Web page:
Asbestos exposure wreaks havok on lungs, raises cancer risk

May 21, 2010 

The asbestos to which the teens working for Firm Build allegedly were exposed may not affect them now, but according to experts the future could be iffy.

Asbestos, a naturally occurring mineral, has fibers that are almost like needles, according to Dr. Sunit Patel, a Merced pulmonologist and critical care specialist.

"The fibers can go along the lining of the lungs and penetrate the lungs half inside and half outside," he said.

Patel said asbestos fibers can cause scarring in the lungs, which causes shortness of breath. It can cause a fluid collection between the lung and the chest wall.

And then there's cancer.

Patel said asbestos can cause mesothelioma, a cancer of the lining of the lung. Studies have shown that mesothelioma, for which there is no cure, is almost exclusively seen in people exposed to asbestos.

"This cancer can take at least 15 years to show up," Patel said.

Asbestos exposure can come in a variety of forms. One way is to be exposed at a low level for extended periods of time. The other common way to be exposed is through a short period of time, but with heavy exposure in that time period.

Michelle Whitmer, an editor for, an international company that is dedicated to teaching people about asbestos, said once asbestos is in the lungs, the fibers can result in asbestos-related diseases.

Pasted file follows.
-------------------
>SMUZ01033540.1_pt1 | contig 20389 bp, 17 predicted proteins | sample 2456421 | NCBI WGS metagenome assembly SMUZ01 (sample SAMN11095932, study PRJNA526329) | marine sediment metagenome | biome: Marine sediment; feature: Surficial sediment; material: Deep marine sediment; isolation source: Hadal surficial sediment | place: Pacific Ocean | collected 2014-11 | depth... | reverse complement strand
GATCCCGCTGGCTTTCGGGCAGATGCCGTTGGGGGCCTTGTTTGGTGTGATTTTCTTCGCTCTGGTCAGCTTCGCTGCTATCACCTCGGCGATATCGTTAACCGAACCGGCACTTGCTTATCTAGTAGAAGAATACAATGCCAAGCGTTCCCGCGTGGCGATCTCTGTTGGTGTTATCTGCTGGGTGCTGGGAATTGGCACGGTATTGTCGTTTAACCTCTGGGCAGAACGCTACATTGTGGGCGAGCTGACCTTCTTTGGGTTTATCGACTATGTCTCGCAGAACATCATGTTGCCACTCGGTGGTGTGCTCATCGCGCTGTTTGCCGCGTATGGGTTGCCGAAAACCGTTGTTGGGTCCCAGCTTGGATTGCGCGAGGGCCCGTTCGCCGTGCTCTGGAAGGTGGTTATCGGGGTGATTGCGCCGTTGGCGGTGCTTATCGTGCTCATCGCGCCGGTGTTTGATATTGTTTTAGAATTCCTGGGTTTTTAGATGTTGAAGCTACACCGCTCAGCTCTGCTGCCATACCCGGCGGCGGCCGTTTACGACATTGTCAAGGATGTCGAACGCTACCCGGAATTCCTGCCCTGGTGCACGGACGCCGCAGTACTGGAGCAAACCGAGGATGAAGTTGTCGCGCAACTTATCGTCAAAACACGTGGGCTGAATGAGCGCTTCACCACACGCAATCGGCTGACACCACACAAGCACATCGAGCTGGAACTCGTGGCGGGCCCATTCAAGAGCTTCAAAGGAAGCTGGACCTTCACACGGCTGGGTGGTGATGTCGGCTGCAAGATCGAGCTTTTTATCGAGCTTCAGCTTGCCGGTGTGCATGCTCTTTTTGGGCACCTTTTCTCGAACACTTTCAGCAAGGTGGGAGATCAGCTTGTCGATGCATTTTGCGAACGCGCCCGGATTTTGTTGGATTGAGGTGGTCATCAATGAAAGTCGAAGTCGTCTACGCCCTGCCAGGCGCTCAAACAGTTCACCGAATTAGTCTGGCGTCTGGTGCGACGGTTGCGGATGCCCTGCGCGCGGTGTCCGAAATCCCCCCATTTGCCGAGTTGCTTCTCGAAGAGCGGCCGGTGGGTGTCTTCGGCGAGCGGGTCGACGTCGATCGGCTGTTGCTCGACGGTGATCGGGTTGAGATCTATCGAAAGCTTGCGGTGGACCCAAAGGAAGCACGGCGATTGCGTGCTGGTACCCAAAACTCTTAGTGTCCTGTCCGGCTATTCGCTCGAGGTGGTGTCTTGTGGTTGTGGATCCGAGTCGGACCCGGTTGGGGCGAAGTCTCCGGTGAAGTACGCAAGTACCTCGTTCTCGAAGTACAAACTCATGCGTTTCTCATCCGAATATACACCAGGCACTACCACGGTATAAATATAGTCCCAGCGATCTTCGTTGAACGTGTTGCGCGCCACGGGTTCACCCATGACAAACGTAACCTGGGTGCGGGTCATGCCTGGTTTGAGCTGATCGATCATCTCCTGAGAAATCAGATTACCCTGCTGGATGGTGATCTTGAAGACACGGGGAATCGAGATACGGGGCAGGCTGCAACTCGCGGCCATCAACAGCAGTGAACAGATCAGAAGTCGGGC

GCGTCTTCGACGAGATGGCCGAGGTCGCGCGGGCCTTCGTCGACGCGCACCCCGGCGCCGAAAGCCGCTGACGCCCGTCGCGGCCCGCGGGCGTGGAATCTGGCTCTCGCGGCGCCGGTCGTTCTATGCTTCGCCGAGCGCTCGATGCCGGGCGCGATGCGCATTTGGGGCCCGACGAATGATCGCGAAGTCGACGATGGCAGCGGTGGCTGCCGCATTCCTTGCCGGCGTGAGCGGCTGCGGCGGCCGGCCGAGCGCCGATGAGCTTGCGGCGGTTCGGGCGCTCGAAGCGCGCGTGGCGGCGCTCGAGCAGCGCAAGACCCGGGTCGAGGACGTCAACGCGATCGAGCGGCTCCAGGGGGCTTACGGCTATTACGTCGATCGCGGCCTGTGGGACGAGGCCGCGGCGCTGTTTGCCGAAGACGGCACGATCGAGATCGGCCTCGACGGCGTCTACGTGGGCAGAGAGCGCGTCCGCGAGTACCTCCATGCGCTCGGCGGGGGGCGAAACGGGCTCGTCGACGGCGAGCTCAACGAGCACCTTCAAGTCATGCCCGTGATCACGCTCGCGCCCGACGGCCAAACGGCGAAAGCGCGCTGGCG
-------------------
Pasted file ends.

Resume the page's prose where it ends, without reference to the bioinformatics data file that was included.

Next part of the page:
"Specific scientific studies have indicated that children may be more susceptible to asbestos exposure," Whitmer said in an e-mail. "Those exposed during their teenage years may be at an increased risk to develop an asbestos-related disease earlier than those exposed in their 20s and 30s."

Whitmer said although it typically takes repeated and moderate-to-heavy asbestos exposure in an occupational setting over many years for a person to be at high risk of developing an asbestos-related disease, that's not always true.

"Evidence has suggested that a one-time heavy exposure could impose significant risk, depending upon a number of other risk factors," Whitmer said in the e-mail.

Patel said that if smoking is added to an exposure to asbestos, the possibility of disease climbs fast.

"If you combine the two, it's 20 to 30 times more likely a person will get a lung cancer," Patel said.

Reporter Carol Reiter can be reached at (209) 385-2486 or

Merced Sun-Star is pleased to provide this opportunity to share information, experiences and observations about what's in the news. Some of the comments may be reprinted elsewhere in the site or in the newspaper. We encourage lively, open debate on the issues of the day, and ask that you refrain from profanity, hate speech, personal comments and remarks that are off point. Thank you for taking the time to offer your thoughts.

Commenting FAQs | Terms of Service